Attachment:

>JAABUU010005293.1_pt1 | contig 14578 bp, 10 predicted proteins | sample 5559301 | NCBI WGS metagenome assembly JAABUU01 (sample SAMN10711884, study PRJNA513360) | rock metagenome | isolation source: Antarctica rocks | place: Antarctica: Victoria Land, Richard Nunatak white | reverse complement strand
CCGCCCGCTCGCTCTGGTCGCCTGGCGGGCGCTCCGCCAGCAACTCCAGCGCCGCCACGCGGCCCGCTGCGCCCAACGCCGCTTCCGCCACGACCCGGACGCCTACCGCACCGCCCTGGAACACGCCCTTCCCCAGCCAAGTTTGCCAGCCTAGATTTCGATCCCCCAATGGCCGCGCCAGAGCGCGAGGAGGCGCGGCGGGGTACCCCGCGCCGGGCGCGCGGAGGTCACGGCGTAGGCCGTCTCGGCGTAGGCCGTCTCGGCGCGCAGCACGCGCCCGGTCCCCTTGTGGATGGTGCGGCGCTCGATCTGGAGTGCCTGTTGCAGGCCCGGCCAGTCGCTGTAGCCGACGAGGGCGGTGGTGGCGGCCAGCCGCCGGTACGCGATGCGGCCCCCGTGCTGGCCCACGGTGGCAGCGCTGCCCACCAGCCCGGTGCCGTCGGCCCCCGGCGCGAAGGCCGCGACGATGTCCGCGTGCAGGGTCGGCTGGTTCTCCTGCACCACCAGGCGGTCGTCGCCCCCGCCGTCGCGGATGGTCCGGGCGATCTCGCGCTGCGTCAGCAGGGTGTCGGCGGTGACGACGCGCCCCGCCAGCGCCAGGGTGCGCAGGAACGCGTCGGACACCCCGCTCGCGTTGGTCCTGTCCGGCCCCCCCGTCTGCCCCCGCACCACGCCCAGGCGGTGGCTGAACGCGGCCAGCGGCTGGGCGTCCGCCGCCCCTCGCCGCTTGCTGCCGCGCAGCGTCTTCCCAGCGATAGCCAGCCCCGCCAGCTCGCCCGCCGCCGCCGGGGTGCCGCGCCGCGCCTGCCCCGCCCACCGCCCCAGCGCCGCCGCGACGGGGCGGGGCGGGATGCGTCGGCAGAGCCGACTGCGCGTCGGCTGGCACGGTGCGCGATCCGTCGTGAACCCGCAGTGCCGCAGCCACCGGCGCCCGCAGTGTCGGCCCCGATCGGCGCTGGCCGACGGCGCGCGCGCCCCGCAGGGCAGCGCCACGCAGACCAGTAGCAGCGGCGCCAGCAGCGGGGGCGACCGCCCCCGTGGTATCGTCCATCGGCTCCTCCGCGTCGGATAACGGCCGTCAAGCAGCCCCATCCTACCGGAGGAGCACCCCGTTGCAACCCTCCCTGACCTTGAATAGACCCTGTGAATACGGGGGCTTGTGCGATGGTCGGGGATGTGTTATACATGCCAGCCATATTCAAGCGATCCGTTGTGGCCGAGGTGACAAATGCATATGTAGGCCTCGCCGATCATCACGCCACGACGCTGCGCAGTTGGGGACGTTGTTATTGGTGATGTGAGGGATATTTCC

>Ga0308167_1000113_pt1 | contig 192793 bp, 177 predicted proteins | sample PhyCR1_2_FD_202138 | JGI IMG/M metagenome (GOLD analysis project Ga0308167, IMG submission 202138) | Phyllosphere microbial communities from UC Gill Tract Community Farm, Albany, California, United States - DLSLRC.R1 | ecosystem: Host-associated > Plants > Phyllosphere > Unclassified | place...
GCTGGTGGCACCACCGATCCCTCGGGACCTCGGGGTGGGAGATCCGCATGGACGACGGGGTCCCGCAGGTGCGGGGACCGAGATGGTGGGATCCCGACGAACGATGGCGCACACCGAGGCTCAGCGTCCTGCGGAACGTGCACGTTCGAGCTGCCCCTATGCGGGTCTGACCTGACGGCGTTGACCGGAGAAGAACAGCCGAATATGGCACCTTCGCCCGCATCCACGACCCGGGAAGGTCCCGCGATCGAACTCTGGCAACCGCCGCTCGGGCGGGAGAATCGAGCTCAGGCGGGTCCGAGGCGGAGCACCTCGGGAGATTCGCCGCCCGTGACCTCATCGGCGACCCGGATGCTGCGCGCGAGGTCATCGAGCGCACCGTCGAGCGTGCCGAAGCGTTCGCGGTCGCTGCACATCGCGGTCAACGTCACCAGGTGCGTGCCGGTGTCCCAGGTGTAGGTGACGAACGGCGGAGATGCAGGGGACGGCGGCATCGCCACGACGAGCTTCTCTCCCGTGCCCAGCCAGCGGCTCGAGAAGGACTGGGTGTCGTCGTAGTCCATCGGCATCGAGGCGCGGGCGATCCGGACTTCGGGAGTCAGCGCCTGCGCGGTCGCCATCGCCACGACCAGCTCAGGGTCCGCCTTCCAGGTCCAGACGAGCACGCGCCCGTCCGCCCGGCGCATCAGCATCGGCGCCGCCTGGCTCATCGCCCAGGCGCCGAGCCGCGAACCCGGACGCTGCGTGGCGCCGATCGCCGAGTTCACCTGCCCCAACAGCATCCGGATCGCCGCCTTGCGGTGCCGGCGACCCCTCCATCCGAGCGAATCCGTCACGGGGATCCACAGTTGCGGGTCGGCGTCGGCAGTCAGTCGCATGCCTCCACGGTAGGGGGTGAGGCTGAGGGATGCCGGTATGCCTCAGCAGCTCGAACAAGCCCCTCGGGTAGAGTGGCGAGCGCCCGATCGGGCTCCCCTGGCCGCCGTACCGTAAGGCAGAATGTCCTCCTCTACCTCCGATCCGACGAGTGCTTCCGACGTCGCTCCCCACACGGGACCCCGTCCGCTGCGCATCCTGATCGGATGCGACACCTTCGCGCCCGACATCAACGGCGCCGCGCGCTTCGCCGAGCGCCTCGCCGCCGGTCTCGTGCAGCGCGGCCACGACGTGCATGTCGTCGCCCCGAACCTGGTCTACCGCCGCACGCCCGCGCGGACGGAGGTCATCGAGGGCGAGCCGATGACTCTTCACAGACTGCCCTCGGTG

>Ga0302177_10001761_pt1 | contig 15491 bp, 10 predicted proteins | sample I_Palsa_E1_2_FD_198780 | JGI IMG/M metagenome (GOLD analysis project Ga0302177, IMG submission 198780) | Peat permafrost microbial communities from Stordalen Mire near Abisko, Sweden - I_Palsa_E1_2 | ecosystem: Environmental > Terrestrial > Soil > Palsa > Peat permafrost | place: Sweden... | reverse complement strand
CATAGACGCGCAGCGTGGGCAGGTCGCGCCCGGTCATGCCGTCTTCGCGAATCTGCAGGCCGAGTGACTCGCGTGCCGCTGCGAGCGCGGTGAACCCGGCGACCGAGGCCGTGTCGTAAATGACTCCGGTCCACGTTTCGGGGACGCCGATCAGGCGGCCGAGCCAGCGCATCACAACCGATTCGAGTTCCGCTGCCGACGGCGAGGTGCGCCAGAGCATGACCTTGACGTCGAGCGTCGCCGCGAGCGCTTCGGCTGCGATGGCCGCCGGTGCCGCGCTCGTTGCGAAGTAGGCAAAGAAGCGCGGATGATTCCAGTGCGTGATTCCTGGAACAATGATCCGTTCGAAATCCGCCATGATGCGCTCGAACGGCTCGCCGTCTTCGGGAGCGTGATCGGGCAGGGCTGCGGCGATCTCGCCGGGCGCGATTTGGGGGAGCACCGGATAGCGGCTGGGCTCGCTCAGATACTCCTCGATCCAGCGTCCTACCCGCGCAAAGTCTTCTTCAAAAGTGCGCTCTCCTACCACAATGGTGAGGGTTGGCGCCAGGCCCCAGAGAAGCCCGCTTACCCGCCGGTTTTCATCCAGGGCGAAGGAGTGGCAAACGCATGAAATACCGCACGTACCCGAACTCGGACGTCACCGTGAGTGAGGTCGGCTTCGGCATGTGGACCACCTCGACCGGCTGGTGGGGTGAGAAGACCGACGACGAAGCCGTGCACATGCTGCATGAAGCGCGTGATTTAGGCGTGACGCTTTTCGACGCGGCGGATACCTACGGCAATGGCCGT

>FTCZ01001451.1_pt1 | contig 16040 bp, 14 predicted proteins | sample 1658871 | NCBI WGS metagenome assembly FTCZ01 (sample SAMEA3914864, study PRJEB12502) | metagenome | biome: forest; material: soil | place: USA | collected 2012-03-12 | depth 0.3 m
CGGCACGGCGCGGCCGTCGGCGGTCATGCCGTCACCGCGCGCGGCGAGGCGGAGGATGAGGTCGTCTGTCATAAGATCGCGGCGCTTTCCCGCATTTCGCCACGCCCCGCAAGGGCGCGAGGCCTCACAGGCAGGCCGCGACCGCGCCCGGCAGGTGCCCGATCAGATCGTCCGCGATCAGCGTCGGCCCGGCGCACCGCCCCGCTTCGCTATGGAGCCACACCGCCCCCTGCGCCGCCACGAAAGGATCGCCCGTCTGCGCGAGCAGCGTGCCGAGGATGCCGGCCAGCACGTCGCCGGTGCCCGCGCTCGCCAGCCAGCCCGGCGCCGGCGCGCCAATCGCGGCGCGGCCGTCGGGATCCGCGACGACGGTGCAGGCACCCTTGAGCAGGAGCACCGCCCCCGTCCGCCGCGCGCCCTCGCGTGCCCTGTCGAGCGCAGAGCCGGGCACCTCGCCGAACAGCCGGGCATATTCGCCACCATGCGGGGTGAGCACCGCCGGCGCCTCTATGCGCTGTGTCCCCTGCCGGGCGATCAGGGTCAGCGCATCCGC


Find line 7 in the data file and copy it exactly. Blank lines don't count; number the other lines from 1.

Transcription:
>FTCZ01001451.1_pt1 | contig 16040 bp, 14 predicted proteins | sample 1658871 | NCBI WGS metagenome assembly FTCZ01 (sample SAMEA3914864, study PRJEB12502) | metagenome | biome: forest; material: soil | place: USA | collected 2012-03-12 | depth 0.3 m